First impressions count. Try putting on a fake goatee, run into a convenience store, and start pulling all the shelves down. The distressed owner will describe that same goatee to the cops after you fled the scene. Go back the next night and mug the same guy wearing shades and a bandanna. The owner will forget about the beard and distrust bandanna sporting kids after that. Return the third night for a soda pop and a pack of Red Apples without disguise, and he’ll smile wearily at his late customer. Maybe he’ll even complain to you about the state of the neighborhood.
A debut album needs to have it all. Wordplay, bar control, voice matching the beats. Shock your listener the first time, rob him of his casualness, but don’t confuse or you’ll lose attention. Truce II Headrush, a father of three out of Cumberland, Maryland, has been brooding on his own solo release since the nineties. But by filling “The Enigmatic” with material he collected over the years, it stays unclear if he wants to rock, shock, mug, or roll.
The instrumental part of “The Enigmatic” reflects the better part of over ten years of musicianship behind the boards and the mic. Roughly half of the album is filled up with more traditional self-produced boom bap, while the other half features melodious guest guitar and the echoing sound of live drums. Before he went solo, Truce was in the local group Midnight:30 and he explains why he stopped performing with them on the self-explanatory “The Time My Girlfriend F*cked My Best Friend”:
“I call him a man, but I lied
That little boy lied to everybody, tried to hide up
The shame and disgrace from the time that he placed his hands on the thighs that I called mine
Now he’s lost, looking for himself, and I’m standing by
And there was a time that he wanted me to lie to his girl’s fucking face to say he didn’t fuck mine
But that’s a fucking lie, what kind of man am I?
(Yo, who am I?) You corrupt motherfucker, you asshole wannabe backstab motherfucker
Your apologies don’t mean a fucking thing
I’m just playing the game, but I forgive you just the same”
Most internal feuds stay public secrets, but the goaded Truce pulls open the curtains and puts a maglight on the main reason he went solo. The intensely personal song is accompanied by bare keys and steel drums, which give it a deceptive Caribbean cheerfulness. “The Time My Girlfriend F*cked My Best Friend” is followed up by an MC working class anthem with energetic Sega Megadrive VS Boom Bap beats. All that energy is stopped short by the compelling instrumental slow burner “A Slow Moment in Time,” with well-placed cuts, an organ sound so heavy it drags the bassline over the floor, and the crackling noise of an old record player. The live cut “Myagi (The Sound of Karate Kid)” eradicates all the dark dreams the previous song conjured up.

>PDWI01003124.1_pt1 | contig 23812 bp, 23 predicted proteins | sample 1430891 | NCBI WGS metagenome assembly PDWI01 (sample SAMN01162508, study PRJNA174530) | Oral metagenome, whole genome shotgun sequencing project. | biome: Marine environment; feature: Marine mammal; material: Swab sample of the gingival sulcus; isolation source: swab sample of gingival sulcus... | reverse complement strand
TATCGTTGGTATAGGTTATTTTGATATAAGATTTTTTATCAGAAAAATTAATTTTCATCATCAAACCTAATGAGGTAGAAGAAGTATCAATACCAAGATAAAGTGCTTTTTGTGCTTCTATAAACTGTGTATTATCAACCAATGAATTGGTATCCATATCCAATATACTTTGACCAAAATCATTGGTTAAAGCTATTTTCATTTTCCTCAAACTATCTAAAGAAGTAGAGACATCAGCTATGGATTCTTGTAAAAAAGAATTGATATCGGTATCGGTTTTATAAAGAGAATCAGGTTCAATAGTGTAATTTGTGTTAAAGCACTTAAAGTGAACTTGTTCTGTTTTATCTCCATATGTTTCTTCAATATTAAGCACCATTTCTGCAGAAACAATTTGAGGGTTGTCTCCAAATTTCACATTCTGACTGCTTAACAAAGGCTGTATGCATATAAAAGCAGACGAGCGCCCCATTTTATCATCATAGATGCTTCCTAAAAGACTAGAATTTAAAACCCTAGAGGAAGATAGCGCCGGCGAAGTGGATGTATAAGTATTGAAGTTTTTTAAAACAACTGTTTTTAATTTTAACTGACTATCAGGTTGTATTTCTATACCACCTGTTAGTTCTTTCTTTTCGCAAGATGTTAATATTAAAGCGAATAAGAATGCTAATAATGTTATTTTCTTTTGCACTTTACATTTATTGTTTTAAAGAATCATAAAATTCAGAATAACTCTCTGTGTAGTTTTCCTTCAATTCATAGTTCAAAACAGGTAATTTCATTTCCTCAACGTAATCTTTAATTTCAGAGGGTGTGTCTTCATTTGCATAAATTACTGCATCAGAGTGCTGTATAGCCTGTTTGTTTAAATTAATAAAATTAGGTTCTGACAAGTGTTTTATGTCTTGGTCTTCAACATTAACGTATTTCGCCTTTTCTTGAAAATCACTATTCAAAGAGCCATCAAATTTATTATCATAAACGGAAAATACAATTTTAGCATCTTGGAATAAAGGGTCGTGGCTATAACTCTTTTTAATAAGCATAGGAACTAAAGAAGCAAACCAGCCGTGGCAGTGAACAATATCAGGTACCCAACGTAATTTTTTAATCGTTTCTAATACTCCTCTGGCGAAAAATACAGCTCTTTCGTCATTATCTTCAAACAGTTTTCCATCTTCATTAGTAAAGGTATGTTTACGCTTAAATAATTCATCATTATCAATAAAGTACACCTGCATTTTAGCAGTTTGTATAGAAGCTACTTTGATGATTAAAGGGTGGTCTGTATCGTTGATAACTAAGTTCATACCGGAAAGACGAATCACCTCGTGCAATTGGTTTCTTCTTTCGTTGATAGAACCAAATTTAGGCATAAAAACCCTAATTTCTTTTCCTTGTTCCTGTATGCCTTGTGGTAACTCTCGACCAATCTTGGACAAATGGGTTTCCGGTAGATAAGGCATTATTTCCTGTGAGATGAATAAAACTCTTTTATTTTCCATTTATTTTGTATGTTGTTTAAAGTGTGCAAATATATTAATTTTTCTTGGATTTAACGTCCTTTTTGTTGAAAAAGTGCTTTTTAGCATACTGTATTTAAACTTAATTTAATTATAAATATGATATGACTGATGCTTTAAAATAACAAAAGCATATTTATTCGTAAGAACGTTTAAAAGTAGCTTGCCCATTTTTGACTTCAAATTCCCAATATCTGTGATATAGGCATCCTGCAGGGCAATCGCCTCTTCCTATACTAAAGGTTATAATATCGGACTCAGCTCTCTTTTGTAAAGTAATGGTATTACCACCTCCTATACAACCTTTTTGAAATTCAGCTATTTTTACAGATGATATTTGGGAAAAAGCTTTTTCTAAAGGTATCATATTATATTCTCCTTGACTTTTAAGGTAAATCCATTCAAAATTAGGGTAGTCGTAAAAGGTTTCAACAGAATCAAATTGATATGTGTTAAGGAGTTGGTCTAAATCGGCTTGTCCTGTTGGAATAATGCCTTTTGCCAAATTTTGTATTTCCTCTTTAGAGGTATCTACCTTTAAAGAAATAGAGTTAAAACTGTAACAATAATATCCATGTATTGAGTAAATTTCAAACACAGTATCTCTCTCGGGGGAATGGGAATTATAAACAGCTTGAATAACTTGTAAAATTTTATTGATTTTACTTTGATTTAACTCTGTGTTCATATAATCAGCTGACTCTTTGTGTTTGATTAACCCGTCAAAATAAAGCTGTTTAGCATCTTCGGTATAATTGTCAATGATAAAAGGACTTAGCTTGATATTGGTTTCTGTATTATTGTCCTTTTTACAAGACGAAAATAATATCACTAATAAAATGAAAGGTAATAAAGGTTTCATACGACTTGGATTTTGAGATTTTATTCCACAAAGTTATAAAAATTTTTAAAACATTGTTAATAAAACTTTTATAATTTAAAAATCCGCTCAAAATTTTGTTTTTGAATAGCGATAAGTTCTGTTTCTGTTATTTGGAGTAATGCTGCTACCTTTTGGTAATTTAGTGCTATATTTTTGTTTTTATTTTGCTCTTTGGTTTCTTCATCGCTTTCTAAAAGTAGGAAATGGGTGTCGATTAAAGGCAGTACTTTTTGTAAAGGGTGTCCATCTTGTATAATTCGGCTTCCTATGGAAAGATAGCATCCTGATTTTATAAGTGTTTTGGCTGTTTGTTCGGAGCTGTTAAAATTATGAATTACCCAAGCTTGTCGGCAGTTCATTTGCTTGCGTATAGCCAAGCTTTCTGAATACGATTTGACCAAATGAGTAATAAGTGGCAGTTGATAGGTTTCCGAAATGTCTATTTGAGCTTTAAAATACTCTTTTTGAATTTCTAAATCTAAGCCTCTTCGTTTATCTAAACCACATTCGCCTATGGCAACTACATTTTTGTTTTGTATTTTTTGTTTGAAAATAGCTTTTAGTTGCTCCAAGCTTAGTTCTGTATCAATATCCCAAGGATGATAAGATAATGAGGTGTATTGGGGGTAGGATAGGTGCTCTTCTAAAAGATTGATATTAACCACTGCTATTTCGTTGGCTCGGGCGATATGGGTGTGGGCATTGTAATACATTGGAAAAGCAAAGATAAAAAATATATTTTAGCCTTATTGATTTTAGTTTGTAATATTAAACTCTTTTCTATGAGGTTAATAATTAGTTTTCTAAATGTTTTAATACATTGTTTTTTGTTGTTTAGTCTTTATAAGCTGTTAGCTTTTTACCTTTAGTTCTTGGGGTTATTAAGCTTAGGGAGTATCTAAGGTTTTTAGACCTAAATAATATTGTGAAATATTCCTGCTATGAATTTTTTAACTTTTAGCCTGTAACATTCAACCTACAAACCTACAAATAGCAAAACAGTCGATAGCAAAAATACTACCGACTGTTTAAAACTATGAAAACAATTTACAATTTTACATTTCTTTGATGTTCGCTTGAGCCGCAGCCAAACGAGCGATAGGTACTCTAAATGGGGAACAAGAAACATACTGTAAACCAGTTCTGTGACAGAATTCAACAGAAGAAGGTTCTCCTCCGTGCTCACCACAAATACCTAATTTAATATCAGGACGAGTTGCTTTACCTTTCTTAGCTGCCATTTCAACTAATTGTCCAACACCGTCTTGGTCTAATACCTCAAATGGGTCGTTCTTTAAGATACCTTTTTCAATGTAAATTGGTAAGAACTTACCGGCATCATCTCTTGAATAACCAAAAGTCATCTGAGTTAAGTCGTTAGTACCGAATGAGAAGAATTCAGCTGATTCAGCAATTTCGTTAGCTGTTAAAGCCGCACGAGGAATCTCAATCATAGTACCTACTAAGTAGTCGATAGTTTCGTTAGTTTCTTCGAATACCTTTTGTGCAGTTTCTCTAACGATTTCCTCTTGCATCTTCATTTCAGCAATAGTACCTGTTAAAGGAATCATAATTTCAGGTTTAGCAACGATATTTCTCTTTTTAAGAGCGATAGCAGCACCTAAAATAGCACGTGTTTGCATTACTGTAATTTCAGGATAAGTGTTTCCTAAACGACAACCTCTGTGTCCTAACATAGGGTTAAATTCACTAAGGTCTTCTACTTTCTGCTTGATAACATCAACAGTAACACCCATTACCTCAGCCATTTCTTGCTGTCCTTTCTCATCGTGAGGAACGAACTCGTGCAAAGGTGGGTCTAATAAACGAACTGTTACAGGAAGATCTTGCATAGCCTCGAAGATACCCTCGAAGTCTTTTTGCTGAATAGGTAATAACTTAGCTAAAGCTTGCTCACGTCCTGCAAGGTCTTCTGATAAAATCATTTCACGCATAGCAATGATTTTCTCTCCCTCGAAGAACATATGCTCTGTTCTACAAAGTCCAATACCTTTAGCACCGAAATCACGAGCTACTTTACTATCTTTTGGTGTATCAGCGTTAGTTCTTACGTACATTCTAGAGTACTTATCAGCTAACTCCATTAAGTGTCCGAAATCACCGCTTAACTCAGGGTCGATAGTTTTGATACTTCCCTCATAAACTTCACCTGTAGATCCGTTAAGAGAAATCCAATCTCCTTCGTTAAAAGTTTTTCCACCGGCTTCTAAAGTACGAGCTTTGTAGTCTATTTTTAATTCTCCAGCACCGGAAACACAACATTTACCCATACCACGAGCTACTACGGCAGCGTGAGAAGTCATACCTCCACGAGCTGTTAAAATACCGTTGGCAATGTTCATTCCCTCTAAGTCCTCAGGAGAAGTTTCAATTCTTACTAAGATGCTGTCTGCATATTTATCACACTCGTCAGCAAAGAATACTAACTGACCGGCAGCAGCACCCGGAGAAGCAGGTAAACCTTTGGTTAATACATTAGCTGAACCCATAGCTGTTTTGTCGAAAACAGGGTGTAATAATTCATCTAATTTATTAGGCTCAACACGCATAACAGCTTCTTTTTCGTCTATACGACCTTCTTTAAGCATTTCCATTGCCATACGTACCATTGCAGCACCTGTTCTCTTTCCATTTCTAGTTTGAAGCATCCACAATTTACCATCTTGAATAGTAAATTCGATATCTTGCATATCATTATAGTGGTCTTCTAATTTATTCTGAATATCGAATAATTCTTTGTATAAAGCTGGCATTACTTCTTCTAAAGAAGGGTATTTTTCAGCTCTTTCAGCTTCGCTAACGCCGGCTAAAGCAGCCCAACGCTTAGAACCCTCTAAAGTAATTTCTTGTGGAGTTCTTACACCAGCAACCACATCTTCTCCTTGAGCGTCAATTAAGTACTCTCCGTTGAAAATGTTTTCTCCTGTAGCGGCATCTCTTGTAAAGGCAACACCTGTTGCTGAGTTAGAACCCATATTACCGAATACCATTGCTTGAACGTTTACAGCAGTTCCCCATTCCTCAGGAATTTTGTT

Truce II Headrush has an energetic, high-pitched tone-of-voice, which goes well with the more fast-paced songs on his debut album. By using the movie Karate Kid as an analogy for his growth as an artist (“Myagi (The Sound of Karate Kid)”) and mocking himself by reciting rhymes on an open mic night during “The Incident in Club Lefty’s,” he shows the will to surpass indie cliches. On the second half of “The Enigmatic,” however, he makes the cross-over to mainstream music more and more by redoing the pop punk classic “Pretty Fly (For A White Guy)” by The Offspring on “Wigger Kid.” The guest musician doing the chorus takes after the singer of Toolbox.
Since this collection is so intensely varied, it’s hard to get a reading on the direction Truce II Headrush wants to take with his career. Is he a live MC, who uses the energy of a supporting band to shine? Is he an old school hip-hop connoisseur who wants to bring the Golden Days back with the boom, the bap and a mic? Or does he go the way of the cattle rustler, sitting by a lonely campfire, and rhyming about life with his companion strumming a guitar? His debut, which is about to come out on Pro-Gravity Records, will most likely unravel that enigma.